Earlier this month I notified the masters and wardens of our constituent lodges that I suspended recognition of the Grand Lodge F&AM of the State of Georgia and the Grand Lodge of Tennessee F&AM. These grand lodges recently adopted new rules or exercised existing rules to discipline Masons because of their sexual orientation.
I suspended recognition of these grand lodges for two reasons. First, their actions are a violation of the General Regulations of Freemasonry. Second, their actions threaten the reputation and good standing of our grand lodge. In late February, I met in person and separately with the grand masters of Masons in Georgia and Tennessee. In these meetings, I learned firsthand what was occurring in their jurisdictions. I also used these meetings to explain how the actions of these grand lodges were affecting the Grand Lodge of California. I based my actions on what I learned in these meetings.
The actions of these grand lodges violate the General Regulations of Freemasonry because they impose a particular religious (if not also political) view on the fraternity. This particular view is not one on which all men in this country agree. No regular grand lodge may do this. Andersonâ€™s Constitutions of 1723 and the requirements for recognition make this clear. All grand lodges are sovereign, but under our California Masonic Code, each must adhere to the General Regulations for us to recognize them. Further, the actions of one sovereign grand lodge can affect other grand lodges, as has happened in these instances.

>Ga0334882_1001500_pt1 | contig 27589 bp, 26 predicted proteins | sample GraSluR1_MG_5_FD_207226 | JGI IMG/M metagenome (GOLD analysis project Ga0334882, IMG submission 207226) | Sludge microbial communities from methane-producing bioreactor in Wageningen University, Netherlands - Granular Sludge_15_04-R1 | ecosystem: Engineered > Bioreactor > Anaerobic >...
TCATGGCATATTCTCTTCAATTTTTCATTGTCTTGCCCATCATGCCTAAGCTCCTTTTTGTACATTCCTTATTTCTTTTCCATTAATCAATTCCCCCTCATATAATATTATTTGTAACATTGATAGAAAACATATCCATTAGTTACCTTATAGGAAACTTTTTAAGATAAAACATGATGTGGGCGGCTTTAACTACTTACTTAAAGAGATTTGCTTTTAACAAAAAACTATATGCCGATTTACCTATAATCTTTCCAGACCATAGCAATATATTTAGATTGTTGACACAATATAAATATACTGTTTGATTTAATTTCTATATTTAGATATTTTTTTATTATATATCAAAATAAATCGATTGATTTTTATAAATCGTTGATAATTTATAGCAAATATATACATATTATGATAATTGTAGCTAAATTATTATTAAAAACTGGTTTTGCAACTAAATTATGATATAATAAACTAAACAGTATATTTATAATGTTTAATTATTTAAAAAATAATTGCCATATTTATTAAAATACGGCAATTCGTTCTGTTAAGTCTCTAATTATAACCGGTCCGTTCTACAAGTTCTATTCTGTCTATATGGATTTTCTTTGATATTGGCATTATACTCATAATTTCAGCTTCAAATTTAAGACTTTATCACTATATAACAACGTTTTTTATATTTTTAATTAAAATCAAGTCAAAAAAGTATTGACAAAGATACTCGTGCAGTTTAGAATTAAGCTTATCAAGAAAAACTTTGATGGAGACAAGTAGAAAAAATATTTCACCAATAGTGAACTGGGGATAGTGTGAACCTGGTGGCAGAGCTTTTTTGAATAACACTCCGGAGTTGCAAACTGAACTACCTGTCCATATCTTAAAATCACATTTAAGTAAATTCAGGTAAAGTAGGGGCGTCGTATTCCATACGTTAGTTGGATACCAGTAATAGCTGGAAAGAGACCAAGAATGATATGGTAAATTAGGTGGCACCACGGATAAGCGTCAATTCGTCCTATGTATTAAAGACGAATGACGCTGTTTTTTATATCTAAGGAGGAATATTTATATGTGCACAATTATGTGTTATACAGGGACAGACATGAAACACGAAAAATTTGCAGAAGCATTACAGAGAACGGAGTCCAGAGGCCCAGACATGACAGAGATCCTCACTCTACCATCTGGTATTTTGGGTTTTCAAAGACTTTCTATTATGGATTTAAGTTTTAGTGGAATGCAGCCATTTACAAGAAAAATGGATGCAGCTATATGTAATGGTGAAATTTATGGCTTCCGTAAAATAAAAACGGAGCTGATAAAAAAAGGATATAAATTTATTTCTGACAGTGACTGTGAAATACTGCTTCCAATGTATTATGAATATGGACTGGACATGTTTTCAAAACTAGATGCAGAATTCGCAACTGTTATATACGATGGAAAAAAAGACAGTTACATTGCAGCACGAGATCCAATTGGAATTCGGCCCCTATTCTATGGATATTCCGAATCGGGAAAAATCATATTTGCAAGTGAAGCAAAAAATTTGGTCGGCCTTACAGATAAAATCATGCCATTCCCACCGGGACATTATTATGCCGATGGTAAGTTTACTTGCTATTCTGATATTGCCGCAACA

Within weeks of the actions by these grand lodges, the Grand Lodge of California was the focus of protests and our community partners began to question their association with Freemasonry. Protests took place in front of our Grand Lodge building during the World Conference, at public facilities where we were conducting ceremonies, and at schools and universities where we have established important programs. Our grand lodge was disinvited to public activities as a result.
Believing that something is wrong, but being reluctant to do anything about it, subjects Freemasonry to a certain understandable scrutiny by Masons and the public. In suspending recognition of these grand lodges, we make it clear that the actions of these grand lodges are wrong and that the Grand Lodge of California does not condone these actions.
Conditions of these suspensions of recognition and instructions to California Masons are available on freemason.org: Visit the References folder within the Resources and Publications section of the Member Center.
Sincerely and fraternally,
M. David Perry